Patagonia Lost

by Sylvia Evelyn
Second Place, December 2019
Judged by Laurie Byro

In many ways I’ve left behind friends and loves
I cherished most, and yet as years go by the word
adios is bound to me with sounds of austral doves,
of unreal Patagonian skies, where a circling bird

swoops to snatch a creature fleeing in the brush;
of trails Tehuelche stalked in bygone days,
of firelit camps remote from noise and rush,
when armies hadn’t sliced the steppes with railways

built to traffic guns, or white man purged
boundless plains of jaguars and ñandues.
Concrete dams and pylons emerge
on cactus lands, now bones shed lucent hues

on tablelands swept dry by singing winds.
Thus memory is laced with images
of childhood pastures, as well as tender things
the mind will not let go despite the ravages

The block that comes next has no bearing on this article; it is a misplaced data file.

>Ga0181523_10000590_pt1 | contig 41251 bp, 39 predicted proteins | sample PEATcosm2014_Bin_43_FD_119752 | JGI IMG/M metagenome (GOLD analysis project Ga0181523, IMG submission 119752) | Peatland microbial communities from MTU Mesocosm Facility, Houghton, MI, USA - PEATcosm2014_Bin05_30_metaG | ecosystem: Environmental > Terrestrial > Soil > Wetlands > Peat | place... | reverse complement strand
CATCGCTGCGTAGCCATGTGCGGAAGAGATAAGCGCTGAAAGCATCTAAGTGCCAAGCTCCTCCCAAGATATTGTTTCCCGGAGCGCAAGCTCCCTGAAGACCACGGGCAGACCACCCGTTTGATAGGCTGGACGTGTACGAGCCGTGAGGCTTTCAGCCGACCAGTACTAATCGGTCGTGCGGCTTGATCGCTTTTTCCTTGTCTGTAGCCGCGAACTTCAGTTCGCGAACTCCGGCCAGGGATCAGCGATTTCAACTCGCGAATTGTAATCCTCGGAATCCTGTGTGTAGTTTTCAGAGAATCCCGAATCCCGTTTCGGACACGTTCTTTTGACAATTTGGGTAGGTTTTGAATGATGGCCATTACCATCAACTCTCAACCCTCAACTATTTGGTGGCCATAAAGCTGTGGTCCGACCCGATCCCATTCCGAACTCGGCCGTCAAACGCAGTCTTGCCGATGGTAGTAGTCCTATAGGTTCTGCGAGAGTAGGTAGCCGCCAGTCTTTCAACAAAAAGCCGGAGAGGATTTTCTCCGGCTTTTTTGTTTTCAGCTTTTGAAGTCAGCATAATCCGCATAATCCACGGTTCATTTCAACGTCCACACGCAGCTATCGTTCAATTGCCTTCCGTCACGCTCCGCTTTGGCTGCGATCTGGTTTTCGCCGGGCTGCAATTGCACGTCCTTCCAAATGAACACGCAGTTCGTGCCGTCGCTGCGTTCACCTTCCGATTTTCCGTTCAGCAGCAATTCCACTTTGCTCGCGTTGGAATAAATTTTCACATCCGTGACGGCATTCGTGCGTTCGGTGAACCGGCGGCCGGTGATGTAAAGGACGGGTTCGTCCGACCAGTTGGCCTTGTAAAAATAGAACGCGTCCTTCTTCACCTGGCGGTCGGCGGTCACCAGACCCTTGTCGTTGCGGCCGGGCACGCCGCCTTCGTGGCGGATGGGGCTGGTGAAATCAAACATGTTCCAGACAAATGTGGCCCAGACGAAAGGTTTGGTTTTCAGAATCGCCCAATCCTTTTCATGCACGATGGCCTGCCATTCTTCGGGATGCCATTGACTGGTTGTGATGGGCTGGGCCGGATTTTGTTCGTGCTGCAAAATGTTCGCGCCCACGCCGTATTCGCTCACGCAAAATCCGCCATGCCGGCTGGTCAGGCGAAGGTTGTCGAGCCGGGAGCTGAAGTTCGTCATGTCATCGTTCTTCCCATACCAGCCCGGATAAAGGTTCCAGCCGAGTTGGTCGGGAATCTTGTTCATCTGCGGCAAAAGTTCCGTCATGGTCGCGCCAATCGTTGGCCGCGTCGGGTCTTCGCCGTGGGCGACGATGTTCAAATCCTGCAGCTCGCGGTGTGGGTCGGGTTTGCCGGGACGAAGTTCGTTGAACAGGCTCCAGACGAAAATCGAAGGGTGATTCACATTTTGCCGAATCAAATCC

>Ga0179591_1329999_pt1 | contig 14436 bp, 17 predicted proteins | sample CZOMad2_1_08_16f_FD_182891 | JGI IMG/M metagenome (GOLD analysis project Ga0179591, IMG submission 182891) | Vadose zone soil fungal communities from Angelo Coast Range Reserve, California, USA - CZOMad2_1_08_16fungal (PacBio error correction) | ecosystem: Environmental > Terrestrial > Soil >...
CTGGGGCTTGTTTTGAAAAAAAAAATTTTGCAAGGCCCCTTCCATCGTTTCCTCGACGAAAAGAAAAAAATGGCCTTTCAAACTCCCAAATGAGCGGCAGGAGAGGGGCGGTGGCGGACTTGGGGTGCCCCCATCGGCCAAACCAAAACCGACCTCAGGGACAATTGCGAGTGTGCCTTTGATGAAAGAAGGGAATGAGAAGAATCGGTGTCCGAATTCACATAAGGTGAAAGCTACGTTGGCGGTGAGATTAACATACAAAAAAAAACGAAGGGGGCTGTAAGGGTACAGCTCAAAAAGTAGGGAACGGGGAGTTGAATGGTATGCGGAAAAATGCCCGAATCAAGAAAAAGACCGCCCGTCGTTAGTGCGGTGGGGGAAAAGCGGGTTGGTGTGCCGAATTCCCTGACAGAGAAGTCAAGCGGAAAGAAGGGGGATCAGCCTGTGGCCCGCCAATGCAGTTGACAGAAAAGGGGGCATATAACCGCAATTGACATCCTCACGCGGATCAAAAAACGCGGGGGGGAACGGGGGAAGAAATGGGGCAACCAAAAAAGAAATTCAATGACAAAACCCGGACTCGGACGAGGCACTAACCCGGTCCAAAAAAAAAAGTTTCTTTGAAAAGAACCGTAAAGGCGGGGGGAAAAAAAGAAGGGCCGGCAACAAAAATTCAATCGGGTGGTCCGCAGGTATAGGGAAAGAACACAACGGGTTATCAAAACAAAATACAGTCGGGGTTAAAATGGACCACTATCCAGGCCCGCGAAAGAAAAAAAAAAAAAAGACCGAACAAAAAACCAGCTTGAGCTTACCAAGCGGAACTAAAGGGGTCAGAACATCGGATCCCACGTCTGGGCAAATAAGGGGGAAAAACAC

of time and loss. So to the present day I smile
to think of worlds I lost, of red horizons
receding in a cone of southern light, while
myths and spirits summon me from pantheons

of Patagonian lore. Yet in the mist of fading
thoughts that grip my heart, or force an odd grimace
to peer from phantom walls, I cannot bring alive the swaying
poplar trees, nor speak to you, nor touch your face.

"Patagonia Lost" has wonderful imagery, end rhymes, but also gorgeous internal rhymes. It is masterfully done, so much so, I had to go inside the poem upon reading it out loud a few times, to catch some of the subtle extra music. Consider: most/adios, guns/plains/concrete dams/cactus lands and a killer last line: "I cannot bring alive the swaying poplar trees, nor speak to you, nor touch your face." We have the pleasure of being in Chile without leaving the comfort of our chair. I do believe these careful word choices took some effort because of the added attention to half rhyme and rhyme; we benefit from the carefully observed memories. --Laurie Byro